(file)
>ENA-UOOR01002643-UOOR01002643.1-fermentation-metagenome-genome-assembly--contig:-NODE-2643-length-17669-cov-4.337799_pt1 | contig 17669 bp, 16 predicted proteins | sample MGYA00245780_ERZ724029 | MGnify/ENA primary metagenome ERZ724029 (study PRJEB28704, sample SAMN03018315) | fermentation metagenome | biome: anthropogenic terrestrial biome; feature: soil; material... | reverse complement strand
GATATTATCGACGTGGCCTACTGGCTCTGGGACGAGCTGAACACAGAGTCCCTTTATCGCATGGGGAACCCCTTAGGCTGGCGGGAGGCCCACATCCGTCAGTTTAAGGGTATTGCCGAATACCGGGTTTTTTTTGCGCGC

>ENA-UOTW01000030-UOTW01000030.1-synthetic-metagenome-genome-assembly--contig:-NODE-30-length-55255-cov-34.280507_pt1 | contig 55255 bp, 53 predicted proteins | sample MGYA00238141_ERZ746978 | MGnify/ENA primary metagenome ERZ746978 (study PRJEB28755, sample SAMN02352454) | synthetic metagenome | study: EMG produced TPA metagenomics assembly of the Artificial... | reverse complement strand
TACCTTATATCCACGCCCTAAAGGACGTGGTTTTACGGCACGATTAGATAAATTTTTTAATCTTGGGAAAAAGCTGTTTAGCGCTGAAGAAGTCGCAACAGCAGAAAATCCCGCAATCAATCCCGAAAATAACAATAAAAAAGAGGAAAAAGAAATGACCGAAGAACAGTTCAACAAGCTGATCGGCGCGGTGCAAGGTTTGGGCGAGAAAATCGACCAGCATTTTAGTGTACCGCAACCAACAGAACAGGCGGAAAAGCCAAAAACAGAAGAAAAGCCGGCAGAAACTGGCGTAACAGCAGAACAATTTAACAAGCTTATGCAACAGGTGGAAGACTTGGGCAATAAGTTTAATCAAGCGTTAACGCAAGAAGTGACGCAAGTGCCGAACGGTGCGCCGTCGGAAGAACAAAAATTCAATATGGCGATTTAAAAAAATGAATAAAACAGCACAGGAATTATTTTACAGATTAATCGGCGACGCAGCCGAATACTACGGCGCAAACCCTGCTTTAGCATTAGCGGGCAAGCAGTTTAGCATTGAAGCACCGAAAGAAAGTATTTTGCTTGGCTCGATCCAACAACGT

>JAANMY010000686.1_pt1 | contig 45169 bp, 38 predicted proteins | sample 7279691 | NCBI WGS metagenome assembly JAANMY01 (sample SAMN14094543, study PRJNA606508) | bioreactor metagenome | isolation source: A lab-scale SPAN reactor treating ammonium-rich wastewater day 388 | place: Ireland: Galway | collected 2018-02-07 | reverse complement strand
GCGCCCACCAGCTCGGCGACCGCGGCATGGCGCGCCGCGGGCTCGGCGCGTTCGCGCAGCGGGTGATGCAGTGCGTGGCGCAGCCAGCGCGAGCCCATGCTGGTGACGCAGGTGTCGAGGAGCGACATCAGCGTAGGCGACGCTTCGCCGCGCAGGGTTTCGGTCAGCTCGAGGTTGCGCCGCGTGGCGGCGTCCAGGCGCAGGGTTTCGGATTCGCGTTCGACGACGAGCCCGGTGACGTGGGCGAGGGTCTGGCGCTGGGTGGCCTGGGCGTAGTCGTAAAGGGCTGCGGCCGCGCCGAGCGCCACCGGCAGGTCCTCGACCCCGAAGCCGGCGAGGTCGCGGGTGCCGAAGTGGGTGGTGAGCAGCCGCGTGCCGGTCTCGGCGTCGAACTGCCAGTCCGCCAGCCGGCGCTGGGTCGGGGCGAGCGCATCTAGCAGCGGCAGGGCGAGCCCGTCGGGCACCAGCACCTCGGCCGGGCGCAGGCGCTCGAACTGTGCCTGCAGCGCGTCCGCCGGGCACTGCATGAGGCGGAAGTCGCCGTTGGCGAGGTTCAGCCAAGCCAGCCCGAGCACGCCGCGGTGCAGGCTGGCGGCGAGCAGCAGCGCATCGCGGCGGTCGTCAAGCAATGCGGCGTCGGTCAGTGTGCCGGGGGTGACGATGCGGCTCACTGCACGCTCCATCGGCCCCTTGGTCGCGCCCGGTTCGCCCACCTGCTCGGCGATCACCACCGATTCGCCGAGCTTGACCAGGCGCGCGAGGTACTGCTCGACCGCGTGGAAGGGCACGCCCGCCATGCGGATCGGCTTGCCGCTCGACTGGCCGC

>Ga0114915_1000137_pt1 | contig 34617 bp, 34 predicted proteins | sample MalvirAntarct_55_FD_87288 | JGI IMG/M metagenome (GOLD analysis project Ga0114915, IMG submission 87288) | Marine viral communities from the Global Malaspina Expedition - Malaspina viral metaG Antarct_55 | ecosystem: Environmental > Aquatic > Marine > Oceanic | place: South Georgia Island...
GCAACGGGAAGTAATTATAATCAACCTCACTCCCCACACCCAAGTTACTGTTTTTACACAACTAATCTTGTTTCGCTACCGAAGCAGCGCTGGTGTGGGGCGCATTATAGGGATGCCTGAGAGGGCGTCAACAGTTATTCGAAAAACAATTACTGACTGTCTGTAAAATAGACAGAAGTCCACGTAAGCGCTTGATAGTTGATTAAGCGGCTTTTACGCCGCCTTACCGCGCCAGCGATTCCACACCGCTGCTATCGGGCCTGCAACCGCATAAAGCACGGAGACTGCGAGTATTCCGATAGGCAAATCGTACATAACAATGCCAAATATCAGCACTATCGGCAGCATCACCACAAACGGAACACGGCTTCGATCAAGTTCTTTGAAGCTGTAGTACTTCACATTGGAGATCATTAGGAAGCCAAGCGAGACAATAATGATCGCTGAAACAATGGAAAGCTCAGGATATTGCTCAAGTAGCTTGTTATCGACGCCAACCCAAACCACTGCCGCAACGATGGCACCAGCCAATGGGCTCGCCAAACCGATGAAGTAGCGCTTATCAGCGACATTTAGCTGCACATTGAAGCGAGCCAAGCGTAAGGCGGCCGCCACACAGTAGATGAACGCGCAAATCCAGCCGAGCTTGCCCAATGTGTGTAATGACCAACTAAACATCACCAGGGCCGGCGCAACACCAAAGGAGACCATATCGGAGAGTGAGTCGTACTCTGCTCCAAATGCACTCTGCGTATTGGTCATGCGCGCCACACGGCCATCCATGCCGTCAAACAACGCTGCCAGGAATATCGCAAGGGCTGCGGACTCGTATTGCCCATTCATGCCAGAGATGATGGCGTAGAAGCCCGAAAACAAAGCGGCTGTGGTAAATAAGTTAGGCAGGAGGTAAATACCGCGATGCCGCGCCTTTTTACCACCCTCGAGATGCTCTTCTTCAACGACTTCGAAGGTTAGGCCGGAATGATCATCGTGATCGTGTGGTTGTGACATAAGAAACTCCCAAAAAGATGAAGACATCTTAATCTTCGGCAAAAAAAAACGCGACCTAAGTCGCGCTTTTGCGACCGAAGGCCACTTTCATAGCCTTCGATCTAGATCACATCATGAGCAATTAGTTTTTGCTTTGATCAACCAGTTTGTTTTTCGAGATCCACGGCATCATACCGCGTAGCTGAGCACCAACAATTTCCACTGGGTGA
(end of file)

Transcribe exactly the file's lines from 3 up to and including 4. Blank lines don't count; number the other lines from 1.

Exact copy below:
>ENA-UOTW01000030-UOTW01000030.1-synthetic-metagenome-genome-assembly--contig:-NODE-30-length-55255-cov-34.280507_pt1 | contig 55255 bp, 53 predicted proteins | sample MGYA00238141_ERZ746978 | MGnify/ENA primary metagenome ERZ746978 (study PRJEB28755, sample SAMN02352454) | synthetic metagenome | study: EMG produced TPA metagenomics assembly of the Artificial... | reverse complement strand
TACCTTATATCCACGCCCTAAAGGACGTGGTTTTACGGCACGATTAGATAAATTTTTTAATCTTGGGAAAAAGCTGTTTAGCGCTGAAGAAGTCGCAACAGCAGAAAATCCCGCAATCAATCCCGAAAATAACAATAAAAAAGAGGAAAAAGAAATGACCGAAGAACAGTTCAACAAGCTGATCGGCGCGGTGCAAGGTTTGGGCGAGAAAATCGACCAGCATTTTAGTGTACCGCAACCAACAGAACAGGCGGAAAAGCCAAAAACAGAAGAAAAGCCGGCAGAAACTGGCGTAACAGCAGAACAATTTAACAAGCTTATGCAACAGGTGGAAGACTTGGGCAATAAGTTTAATCAAGCGTTAACGCAAGAAGTGACGCAAGTGCCGAACGGTGCGCCGTCGGAAGAACAAAAATTCAATATGGCGATTTAAAAAAATGAATAAAACAGCACAGGAATTATTTTACAGATTAATCGGCGACGCAGCCGAATACTACGGCGCAAACCCTGCTTTAGCATTAGCGGGCAAGCAGTTTAGCATTGAAGCACCGAAAGAAAGTATTTTGCTTGGCTCGATCCAACAACGT